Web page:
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Canada, FG strengthen ties, focus on trade

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By Abraham Adekunle

Strengthened bilateral relations to expand economic ties and improve security.

Minister of Foreign Affairs, Ambassador Yusuf Maitama Tuggar, has reaffirmed Canada’s commitment to strengthening ties with the country. During a working visit to Canada, Tuggar engaged with various stakeholders to advance bilateral relations. In a meeting with Canadian Foreign Minister Mélanie Joly, Tuggar highlighted the country’s position as Canada’s largest trading partner in Africa and called for further trade expansion in light of the African Continental Free Trade Area (AfCFTA). Joly expressed Canada’s support for socio-economic development in the country and the region.

Both countries agreed to finalize outstanding Memoranda of Understanding (MoU), including the bilateral Foreign Investment Protection and Promotion Agreement (FIPPA), ahead of the Canadian Trade Mission to Nigeria in June 2024. The ministers also discussed regional security in Africa. Joly commended Nigeria’s leadership role and offered Canada’s support in strengthening stability and democracy in West Africa. They agreed to collaborate on various regional and global issues, including peaceful conflict resolution, multilateral reform, and countering disinformation.

4-D foreign policy thrust and partnership in education.

Tuggar also met with the Canada-Africa Parliamentary Association (CAAF) to discuss bilateral and regional issues. He explained Nigeria’s 4-D foreign policy thrust and developments in ECOWAS and the AfCFTA implementation. He further explored avenues for enhanced partnership with Parliamentary Secretary Robert Oliphant on multilateral reform, African security, education, healthcare, trade, and investment, particularly in mining, metals refining, energy, and the digital economy. His visit included meetings with the leadership of Carleton University, where he discussed partnerships with Nigerian universities and toured technology and innovation facilities.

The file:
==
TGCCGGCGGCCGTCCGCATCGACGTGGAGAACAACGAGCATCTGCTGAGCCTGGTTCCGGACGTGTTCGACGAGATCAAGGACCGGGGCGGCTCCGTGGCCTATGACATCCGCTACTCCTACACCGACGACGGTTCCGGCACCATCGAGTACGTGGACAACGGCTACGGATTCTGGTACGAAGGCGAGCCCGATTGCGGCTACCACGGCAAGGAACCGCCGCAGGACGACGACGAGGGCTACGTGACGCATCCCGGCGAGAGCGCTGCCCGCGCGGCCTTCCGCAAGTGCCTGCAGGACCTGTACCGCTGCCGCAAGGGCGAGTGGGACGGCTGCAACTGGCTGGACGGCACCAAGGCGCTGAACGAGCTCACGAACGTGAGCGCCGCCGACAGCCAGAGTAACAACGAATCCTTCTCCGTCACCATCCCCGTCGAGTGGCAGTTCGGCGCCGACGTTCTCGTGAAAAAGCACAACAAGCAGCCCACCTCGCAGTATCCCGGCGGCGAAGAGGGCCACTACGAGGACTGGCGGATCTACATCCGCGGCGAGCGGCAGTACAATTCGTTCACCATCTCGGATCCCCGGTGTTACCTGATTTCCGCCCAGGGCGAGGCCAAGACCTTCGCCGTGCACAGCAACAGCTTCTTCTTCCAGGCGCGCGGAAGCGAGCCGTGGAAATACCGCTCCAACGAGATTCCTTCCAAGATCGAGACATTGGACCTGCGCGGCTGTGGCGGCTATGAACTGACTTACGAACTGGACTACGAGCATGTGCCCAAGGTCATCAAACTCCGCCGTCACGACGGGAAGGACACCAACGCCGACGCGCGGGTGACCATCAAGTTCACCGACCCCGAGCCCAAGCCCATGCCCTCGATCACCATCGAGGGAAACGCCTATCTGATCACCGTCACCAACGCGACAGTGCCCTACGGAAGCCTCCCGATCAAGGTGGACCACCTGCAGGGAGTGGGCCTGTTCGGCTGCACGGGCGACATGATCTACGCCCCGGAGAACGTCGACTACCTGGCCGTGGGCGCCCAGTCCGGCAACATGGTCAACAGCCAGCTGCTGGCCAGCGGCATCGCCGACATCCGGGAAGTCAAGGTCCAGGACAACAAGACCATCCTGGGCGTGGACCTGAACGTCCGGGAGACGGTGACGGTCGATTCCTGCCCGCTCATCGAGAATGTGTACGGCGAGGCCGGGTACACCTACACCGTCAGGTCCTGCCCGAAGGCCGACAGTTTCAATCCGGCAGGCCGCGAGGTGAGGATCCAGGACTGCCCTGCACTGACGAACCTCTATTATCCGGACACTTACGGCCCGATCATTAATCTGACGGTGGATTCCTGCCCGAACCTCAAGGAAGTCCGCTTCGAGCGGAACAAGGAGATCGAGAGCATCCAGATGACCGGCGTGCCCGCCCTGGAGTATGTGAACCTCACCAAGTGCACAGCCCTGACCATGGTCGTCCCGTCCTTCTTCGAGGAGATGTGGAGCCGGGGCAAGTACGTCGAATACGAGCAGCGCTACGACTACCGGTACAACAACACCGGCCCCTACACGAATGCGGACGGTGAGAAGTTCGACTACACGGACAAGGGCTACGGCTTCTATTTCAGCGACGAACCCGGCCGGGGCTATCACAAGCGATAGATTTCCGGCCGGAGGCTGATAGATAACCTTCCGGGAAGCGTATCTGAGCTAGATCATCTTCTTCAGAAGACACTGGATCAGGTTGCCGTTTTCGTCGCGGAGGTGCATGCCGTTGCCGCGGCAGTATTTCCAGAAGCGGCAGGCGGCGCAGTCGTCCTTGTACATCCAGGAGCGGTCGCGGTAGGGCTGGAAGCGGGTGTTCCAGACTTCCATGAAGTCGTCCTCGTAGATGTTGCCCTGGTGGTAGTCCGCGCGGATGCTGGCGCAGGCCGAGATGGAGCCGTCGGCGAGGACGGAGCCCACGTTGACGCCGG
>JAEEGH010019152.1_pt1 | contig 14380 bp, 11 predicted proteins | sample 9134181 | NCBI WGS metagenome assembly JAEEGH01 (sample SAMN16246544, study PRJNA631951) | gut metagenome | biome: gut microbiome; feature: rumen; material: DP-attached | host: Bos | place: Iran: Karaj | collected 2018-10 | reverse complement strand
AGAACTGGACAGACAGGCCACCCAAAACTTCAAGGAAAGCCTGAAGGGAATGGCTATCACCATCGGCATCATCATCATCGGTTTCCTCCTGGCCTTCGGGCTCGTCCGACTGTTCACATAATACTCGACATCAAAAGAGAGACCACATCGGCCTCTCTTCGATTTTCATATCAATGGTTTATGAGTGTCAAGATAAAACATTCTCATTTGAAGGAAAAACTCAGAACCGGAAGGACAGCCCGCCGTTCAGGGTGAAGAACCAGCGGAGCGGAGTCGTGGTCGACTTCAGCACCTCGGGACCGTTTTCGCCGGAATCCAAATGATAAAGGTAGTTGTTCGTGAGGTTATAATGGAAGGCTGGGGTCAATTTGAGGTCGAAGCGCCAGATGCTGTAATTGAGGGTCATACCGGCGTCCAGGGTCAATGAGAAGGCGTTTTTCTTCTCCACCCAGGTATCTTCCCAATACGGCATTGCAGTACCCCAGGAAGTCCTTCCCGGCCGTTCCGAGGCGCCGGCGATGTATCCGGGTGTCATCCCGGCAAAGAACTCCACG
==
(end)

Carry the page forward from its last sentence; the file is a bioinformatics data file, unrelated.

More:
He also met with the President of the Business Council of Canada (BCC) to explore opportunities for enhanced trade and investment, particularly in renewable energy and infrastructure. The BCC is considering a visit to the West African country later this year. Tuggar also met with the Canadian Parliamentary Secretary on Export Promotion, International Trade, and Economic Development, Maninder Sidhu, to discuss expanding bilateral trade. He emphasized the link between democracy, stability, and sustainable growth, especially in the context of the AfCFTA.

Historical perspective to relations between both nations.

At the meeting, Sidhu affirmed Canada’s support for Nigeria’s economic development. They also explored partnerships in infrastructure, energy, agriculture, technology, and Artificial Intelligence (AI). Meanwhile, both countries have a long history of diplomatic relations, dating back to 1962 when Nigeria gained independence from British colonial rule. Canada was one of the first countries to establish diplomatic relations with Nigeria. Over the years, the two countries have maintained a strong and friendly relationship, with cooperation in areas such as trade, education, and security.

The North American country has been an important development partner for Nigeria, providing support in areas such as education, healthcare, and economic development. Canada has also been a key player in supporting Nigeria’s efforts to address security challenges, including the fight against Boko Haram. Nigeria is Canada’s largest trading partner in Africa, with bilateral trade valued at over $1.5 billion in 2020. Nigeria’s economy is diversifying, with a growing focus on non-oil sectors such as agriculture, manufacturing, and services. The country has a large and growing population, with a significant youth demographic, making it an attractive market for Canadian businesses.

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Despite the challenges facing Nigeria, including security and economic development, there are a lot of opportunities for Canada-Nigeria relations. One of them is that the AfCFTA provides a platform for increased trade and investment between Canada and Nigeria. Additionally, Nigeria’s growing focus on non-oil sectors presents opportunities for Canadian businesses to invest in areas such as agriculture, manufacturing, and services. However, challenges such as security and economic development must be addressed for bilateral agreements to be fully implemented.


Related Link

Government of Canada: Website


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